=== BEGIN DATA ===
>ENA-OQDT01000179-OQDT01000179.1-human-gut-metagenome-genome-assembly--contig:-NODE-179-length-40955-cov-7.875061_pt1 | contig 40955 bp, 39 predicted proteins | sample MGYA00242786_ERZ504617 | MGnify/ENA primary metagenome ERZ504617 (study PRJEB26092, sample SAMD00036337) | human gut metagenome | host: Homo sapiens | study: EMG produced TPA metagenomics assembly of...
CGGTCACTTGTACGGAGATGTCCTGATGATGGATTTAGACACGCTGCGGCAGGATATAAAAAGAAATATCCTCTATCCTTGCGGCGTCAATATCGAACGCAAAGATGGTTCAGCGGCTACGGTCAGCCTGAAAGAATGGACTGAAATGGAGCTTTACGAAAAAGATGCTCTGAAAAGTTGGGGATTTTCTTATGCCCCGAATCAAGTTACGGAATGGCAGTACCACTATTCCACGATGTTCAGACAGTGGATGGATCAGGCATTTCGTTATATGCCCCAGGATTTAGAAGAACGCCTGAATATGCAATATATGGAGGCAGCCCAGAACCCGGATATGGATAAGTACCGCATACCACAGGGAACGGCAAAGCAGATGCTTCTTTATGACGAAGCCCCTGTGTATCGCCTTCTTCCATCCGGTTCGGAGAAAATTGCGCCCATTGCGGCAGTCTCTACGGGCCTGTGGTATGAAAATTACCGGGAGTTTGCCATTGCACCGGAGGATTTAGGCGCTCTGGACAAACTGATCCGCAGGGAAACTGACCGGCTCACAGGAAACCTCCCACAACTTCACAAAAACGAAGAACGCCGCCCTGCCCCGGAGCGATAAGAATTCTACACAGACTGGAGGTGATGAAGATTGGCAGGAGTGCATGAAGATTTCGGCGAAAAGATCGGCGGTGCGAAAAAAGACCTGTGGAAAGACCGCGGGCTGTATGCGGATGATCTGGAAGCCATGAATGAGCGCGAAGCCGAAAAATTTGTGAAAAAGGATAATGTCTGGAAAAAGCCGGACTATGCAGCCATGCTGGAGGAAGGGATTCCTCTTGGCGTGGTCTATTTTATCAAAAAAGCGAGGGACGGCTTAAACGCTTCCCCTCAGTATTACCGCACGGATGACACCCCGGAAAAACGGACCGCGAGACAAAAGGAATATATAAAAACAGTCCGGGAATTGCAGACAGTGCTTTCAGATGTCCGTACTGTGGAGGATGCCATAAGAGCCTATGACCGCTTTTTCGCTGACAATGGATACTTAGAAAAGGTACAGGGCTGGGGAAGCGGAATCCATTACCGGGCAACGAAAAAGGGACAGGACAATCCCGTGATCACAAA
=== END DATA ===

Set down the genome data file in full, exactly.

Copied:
>ENA-OQDT01000179-OQDT01000179.1-human-gut-metagenome-genome-assembly--contig:-NODE-179-length-40955-cov-7.875061_pt1 | contig 40955 bp, 39 predicted proteins | sample MGYA00242786_ERZ504617 | MGnify/ENA primary metagenome ERZ504617 (study PRJEB26092, sample SAMD00036337) | human gut metagenome | host: Homo sapiens | study: EMG produced TPA metagenomics assembly of...
CGGTCACTTGTACGGAGATGTCCTGATGATGGATTTAGACACGCTGCGGCAGGATATAAAAAGAAATATCCTCTATCCTTGCGGCGTCAATATCGAACGCAAAGATGGTTCAGCGGCTACGGTCAGCCTGAAAGAATGGACTGAAATGGAGCTTTACGAAAAAGATGCTCTGAAAAGTTGGGGATTTTCTTATGCCCCGAATCAAGTTACGGAATGGCAGTACCACTATTCCACGATGTTCAGACAGTGGATGGATCAGGCATTTCGTTATATGCCCCAGGATTTAGAAGAACGCCTGAATATGCAATATATGGAGGCAGCCCAGAACCCGGATATGGATAAGTACCGCATACCACAGGGAACGGCAAAGCAGATGCTTCTTTATGACGAAGCCCCTGTGTATCGCCTTCTTCCATCCGGTTCGGAGAAAATTGCGCCCATTGCGGCAGTCTCTACGGGCCTGTGGTATGAAAATTACCGGGAGTTTGCCATTGCACCGGAGGATTTAGGCGCTCTGGACAAACTGATCCGCAGGGAAACTGACCGGCTCACAGGAAACCTCCCACAACTTCACAAAAACGAAGAACGCCGCCCTGCCCCGGAGCGATAAGAATTCTACACAGACTGGAGGTGATGAAGATTGGCAGGAGTGCATGAAGATTTCGGCGAAAAGATCGGCGGTGCGAAAAAAGACCTGTGGAAAGACCGCGGGCTGTATGCGGATGATCTGGAAGCCATGAATGAGCGCGAAGCCGAAAAATTTGTGAAAAAGGATAATGTCTGGAAAAAGCCGGACTATGCAGCCATGCTGGAGGAAGGGATTCCTCTTGGCGTGGTCTATTTTATCAAAAAAGCGAGGGACGGCTTAAACGCTTCCCCTCAGTATTACCGCACGGATGACACCCCGGAAAAACGGACCGCGAGACAAAAGGAATATATAAAAACAGTCCGGGAATTGCAGACAGTGCTTTCAGATGTCCGTACTGTGGAGGATGCCATAAGAGCCTATGACCGCTTTTTCGCTGACAATGGATACTTAGAAAAGGTACAGGGCTGGGGAAGCGGAATCCATTACCGGGCAACGAAAAAGGGACAGGACAATCCCGTGATCACAAA